Unlike the 100x Space Zoom found on the Galaxy S20 Ultra, Samsung has also dialed this back to 50x zoom on the Note 20 Ultra. These tweaks show that Samsung listened to the criticism leveled at the S20 Ultra and the changes seen in the Note 20 Ultra are designed to ensure that the quality of its images is paramount. The Galaxy S20 Ultra sits at eighth position on DxOMark’s charts and we anticipate that the Galaxy Note 20 Ultra will certainly beat it. However, we suspect that while it might make it into the top 5, it will probably still lag slightly behind the likes of the Xiaomi Mi 10 Ultra and the Huawei P40 Pro. You can see some sample photos in a range of different lighting situations below - on the whole, they are impressive.
The S-Pen is the signature feature of the Galaxy Note line. With each iteration, Samsung has sought to add new features to the S-Pen, to its credit. Some of the new Air gesture features could be viewed as gimmicks, but there is nothing gimmicky about the lag being reduced to 9 ms. This brings it into the same ballpark as Apple’s Pencil line. Apple calls this level of lag “imperceptible” and the S-Pen now delivers the same level of responsiveness. Having this functionality in a smartphone is great, and it is worth taking the time to learn the various features the S-Pen offers to get full value for your money.
Battery Life and Charging:
While the Galaxy Note 20 Ultra picks up a 4,500-mAh battery, it is only adequate in practice. It will get you through a day of consistent use but even with a display set to draw at Full HD+ and not its native resolution, it still chews up your battery. Good thing the display features a variable refresh rate but it doesn’t completely offset the massive size of its 6.9-inch panel, which is still responsible for draining your charge. There are four different power-mode settings that you can choose from to extend your battery life as well as an adaptive power-saving setting that is by default turned off. It is definitely worth trying these out to maximize your mileage. Less forgivable is Samsung’s strange decision to step back down to 25 W fast-charging from the 45 W fast-charging found on last year’s Note 10 line. With the Chinese competition pushing out devices with 120 W fast charging, it is really odd to see Samsung failing to stay properly competitive in this regard.
We’ve already covered Samsung’s appalling decision to use the in-house Exynos 990 in international variants of the Galaxy Note 20 Ultra 5G when it is shipping the same device in the US, China, and Korea with the far superior Snapdragon 865+. On the plus side, the Exynos 990, while clearly an underperformer, is certainly up to the task of keeping things hustling along well enough. There is no noticeable system lag and we haven’t noticed any issues with the chip overheating, and it is entirely capable of delivering on all the new photography and video features that Samsung advertises. Where you will see shortfalls against the Snapdragon 865+ variants are in sustained performance tasks like video-editing and rendering and certainly in intense gaming sessions. In most instances it won’t matter that you have an Exynos 990 variant, but it is a bitter pill to have to swallow nonetheless.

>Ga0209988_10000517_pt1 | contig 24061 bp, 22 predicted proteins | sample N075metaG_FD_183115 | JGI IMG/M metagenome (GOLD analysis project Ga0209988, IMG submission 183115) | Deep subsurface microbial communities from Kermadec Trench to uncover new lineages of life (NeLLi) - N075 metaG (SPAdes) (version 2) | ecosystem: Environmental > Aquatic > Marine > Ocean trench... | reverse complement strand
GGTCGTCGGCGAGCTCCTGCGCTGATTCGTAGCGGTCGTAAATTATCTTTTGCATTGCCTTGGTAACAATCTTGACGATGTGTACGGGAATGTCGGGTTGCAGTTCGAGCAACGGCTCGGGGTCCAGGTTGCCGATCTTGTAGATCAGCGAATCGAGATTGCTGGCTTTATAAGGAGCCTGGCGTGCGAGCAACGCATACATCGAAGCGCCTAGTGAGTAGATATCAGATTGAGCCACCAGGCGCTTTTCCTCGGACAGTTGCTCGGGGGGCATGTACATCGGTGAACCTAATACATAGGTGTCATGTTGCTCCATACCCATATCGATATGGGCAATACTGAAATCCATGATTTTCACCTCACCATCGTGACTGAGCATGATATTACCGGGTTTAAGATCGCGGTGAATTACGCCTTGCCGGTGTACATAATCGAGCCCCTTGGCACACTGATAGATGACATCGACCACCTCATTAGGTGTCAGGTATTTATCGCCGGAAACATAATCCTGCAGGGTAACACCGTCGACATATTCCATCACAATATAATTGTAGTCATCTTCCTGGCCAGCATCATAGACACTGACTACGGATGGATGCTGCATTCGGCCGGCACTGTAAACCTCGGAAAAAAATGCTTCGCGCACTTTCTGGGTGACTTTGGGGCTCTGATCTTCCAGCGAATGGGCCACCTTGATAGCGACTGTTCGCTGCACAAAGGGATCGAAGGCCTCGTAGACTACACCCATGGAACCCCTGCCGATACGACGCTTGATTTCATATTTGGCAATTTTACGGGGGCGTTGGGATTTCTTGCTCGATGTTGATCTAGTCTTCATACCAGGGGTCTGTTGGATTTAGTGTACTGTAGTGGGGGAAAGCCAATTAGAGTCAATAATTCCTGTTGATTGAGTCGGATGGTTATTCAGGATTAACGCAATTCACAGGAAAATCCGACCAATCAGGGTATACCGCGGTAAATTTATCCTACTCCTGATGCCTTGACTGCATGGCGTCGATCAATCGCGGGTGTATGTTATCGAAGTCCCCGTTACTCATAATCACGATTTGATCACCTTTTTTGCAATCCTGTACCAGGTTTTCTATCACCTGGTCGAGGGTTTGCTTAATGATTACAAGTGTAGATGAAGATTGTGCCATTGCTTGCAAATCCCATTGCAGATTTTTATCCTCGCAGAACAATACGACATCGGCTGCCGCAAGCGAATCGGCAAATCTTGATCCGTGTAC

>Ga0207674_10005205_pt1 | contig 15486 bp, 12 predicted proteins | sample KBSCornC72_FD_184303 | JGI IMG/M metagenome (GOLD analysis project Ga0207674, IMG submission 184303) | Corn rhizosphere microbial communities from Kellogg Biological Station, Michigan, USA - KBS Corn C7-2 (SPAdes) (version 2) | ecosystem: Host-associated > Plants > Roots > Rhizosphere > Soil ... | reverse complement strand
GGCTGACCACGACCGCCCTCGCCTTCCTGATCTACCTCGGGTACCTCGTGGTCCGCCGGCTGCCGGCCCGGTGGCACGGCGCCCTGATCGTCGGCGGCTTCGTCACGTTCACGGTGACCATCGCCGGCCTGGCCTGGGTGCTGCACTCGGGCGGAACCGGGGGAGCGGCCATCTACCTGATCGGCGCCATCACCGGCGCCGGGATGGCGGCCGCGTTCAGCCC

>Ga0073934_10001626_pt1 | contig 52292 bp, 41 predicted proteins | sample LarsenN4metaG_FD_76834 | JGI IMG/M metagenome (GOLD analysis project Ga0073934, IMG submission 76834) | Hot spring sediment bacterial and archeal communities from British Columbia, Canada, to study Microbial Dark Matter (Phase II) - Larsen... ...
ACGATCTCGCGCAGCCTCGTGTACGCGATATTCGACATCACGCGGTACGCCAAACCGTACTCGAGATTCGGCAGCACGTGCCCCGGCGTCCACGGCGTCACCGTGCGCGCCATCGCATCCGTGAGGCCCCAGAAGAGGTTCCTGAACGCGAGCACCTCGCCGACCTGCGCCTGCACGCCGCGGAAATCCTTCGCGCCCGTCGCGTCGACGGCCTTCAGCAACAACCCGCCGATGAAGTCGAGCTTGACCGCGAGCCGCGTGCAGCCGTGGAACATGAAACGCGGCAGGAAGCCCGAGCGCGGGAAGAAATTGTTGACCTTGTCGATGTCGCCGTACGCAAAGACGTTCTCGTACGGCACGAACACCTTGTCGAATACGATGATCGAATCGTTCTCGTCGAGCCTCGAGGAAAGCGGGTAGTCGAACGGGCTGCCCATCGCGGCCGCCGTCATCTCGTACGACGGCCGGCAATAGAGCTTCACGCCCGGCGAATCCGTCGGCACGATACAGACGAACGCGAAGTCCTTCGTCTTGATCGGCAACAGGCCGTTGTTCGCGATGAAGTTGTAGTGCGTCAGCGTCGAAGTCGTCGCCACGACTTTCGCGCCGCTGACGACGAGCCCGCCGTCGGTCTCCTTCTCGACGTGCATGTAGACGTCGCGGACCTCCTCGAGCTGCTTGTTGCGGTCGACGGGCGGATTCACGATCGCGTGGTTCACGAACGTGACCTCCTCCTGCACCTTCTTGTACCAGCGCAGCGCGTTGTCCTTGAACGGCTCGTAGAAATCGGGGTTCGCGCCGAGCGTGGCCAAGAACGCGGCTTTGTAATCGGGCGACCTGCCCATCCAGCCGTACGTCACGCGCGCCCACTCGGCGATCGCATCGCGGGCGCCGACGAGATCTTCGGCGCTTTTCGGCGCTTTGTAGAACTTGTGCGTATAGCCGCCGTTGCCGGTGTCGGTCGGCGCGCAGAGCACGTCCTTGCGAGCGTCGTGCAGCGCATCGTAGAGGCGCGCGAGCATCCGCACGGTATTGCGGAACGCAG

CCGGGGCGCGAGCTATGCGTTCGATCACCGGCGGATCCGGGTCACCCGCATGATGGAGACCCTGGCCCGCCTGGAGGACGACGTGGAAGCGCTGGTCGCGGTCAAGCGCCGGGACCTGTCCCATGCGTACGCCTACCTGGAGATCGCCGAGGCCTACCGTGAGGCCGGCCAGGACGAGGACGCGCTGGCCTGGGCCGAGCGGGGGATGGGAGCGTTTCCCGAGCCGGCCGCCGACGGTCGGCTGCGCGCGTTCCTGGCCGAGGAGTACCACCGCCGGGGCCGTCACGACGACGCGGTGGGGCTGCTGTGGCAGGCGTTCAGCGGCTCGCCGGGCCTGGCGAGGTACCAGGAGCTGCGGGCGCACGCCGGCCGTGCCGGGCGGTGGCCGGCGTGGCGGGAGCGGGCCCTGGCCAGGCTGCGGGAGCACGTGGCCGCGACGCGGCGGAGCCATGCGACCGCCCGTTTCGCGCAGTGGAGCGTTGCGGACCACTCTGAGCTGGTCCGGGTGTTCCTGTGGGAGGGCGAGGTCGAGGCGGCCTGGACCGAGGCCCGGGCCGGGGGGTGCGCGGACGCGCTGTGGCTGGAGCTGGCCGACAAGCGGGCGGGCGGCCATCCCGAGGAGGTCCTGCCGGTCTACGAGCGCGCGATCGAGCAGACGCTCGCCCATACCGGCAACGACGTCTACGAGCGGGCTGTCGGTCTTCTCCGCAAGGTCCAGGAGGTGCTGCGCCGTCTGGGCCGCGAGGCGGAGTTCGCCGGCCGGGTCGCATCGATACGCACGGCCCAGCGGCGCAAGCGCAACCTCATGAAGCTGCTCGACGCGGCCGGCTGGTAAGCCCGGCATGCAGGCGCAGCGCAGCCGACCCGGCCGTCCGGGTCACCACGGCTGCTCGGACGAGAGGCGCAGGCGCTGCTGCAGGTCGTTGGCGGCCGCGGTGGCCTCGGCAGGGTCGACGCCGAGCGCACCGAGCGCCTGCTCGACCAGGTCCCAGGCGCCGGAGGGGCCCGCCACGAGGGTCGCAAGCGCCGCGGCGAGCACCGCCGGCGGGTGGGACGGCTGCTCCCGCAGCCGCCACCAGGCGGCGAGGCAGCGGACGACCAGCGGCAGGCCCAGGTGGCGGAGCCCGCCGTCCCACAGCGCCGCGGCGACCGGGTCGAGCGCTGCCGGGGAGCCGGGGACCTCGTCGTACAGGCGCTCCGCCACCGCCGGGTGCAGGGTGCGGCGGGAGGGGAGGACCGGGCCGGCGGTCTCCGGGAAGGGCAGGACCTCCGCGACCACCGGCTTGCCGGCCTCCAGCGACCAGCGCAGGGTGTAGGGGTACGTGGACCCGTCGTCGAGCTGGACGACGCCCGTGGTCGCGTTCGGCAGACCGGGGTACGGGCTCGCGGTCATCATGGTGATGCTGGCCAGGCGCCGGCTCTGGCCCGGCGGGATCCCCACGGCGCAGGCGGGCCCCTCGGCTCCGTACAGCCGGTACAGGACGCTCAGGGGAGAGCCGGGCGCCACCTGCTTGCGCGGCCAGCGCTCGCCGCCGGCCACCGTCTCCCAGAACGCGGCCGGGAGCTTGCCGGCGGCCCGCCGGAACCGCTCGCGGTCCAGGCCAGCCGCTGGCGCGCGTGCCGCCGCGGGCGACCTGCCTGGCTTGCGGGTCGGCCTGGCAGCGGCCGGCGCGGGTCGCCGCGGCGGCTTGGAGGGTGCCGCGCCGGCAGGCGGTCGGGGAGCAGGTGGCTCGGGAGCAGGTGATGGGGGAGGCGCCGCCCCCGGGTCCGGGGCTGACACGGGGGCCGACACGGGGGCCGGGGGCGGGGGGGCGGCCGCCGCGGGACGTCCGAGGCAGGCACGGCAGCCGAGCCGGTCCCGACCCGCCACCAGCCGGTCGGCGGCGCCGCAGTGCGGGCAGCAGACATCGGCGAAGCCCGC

Despite feeling short-changed by the use of the Exynos 990 in the Galaxy Note 20 Ultra 5G international variant, in everyday use, there is still a lot to like. Its design, form factor and overall usability are very much what you would expect for a device in this class. It is very much in a class of its own when it comes to its S-Pen - even though there are other devices that support stylus input, none can compete head-to-head with the functionality and integration of the way it comes together on the Galaxy Note 20 Ultra 5G. Its audio-visual experience is second-to-none and its cameras are excellent. It ticks almost all the right boxes, but one has to ask, is that really enough for an ultra-premium device?
Keep an eye out for usual highly-detailed and in-depth review coming soon.